baby scaleThe best option is to rent a scale from your hospital, doctor’s office or WIC office. Alternatively, you can purchase a baby scale online for less than $100, but these won’t be as accurate as a rented one and you’ll have a baby scale to store or sell once you’re finished with it.

Once a week, about the same time of day, weigh your completely naked baby. No clothes, no diaper. If your baby has settled into a nursing schedule and has bowel movements so regular that you can set clocks by them, the ideal time to weigh baby is after a bowel movement and before nursing. Don’t worry if your baby doesn’t meet this ideal; weighing him at 3:00 PM every Monday works just fine.

What you are looking for week to week is baby gaining the amount of ounces he is supposed to be gaining for his age. Use this chart as a guide:

  • Thriving babies 0 to 4 months gain 6 ounces per week.
  • Thriving babies 4 to 6 months gain 4 ounces per week.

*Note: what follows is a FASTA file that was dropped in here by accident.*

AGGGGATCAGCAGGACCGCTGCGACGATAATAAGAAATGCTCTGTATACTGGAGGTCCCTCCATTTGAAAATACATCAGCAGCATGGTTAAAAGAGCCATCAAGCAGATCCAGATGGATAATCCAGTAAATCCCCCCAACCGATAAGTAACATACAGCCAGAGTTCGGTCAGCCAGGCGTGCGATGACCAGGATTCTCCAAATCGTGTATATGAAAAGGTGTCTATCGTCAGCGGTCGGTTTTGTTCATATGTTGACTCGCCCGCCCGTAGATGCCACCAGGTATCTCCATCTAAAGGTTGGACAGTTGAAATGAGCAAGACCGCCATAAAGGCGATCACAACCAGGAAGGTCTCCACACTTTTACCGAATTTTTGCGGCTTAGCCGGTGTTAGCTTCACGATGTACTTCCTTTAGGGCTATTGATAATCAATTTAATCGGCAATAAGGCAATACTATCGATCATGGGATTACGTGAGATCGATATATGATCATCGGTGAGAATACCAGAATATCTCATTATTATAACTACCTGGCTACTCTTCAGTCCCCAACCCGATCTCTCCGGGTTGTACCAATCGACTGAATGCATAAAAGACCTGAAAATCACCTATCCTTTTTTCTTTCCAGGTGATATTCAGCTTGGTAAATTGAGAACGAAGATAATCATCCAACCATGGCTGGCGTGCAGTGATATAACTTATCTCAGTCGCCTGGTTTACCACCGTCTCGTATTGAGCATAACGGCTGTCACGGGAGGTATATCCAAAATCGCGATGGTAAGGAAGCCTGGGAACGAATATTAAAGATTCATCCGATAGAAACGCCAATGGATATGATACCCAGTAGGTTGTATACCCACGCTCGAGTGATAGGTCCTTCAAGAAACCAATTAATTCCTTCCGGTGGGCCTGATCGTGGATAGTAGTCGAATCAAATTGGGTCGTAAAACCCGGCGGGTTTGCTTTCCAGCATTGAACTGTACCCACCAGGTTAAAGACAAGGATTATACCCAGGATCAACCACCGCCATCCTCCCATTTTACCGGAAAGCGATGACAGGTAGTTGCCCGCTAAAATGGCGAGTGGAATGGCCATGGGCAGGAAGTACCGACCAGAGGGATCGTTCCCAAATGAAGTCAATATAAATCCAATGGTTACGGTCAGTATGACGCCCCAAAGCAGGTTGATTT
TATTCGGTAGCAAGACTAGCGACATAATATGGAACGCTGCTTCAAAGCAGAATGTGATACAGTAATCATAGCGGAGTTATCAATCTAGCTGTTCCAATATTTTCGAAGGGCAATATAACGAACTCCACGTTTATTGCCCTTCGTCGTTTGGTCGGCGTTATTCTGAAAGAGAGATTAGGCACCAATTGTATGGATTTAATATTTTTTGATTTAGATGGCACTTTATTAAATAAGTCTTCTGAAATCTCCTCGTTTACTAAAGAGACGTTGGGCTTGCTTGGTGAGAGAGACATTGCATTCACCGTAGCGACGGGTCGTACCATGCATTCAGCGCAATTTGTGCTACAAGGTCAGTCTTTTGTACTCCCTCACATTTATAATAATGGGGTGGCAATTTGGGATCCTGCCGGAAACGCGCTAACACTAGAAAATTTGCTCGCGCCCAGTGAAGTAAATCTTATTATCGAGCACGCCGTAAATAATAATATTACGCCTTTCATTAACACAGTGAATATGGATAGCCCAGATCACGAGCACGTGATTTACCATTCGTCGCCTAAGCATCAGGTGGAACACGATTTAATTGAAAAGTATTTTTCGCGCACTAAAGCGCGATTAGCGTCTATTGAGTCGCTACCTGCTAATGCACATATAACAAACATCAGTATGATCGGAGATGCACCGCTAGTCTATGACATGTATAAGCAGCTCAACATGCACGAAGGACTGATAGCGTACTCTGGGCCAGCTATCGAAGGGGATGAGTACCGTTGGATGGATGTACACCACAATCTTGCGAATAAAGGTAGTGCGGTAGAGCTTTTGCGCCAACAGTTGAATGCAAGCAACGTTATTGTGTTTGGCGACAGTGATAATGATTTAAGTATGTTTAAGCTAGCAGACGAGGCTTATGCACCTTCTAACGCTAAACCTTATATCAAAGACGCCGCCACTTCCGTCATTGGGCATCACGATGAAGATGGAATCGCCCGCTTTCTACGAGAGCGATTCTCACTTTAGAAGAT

• Thriving babies 7 to 9 months gain 3 ounces per week.
  • Thriving babies 10 to 12 months gain about 2 ounces per week.

If your baby gained more than the target ounces, you are over supplementing and can cut back on supplementing.

If your baby gained the target amount, you can cut back a little on supplementing. If your baby didn’t gain the target amount, you should supplement more.

Here’s how to adjust the amount of supplement:

Gained more than 4 oz over target Reduce supplement by 6 oz per day
Gained 3-4 oz over target Reduce supplement by 4 oz per day
Gained 1-2 oz over target Reduce supplement by 2 oz per day
Gained target ounces Reduce supplement by 1 oz per day
Gained 1-2 oz under target Increase supplement by 3 oz per day
Gained 3-4 oz under target Increase supplement by 5 oz per day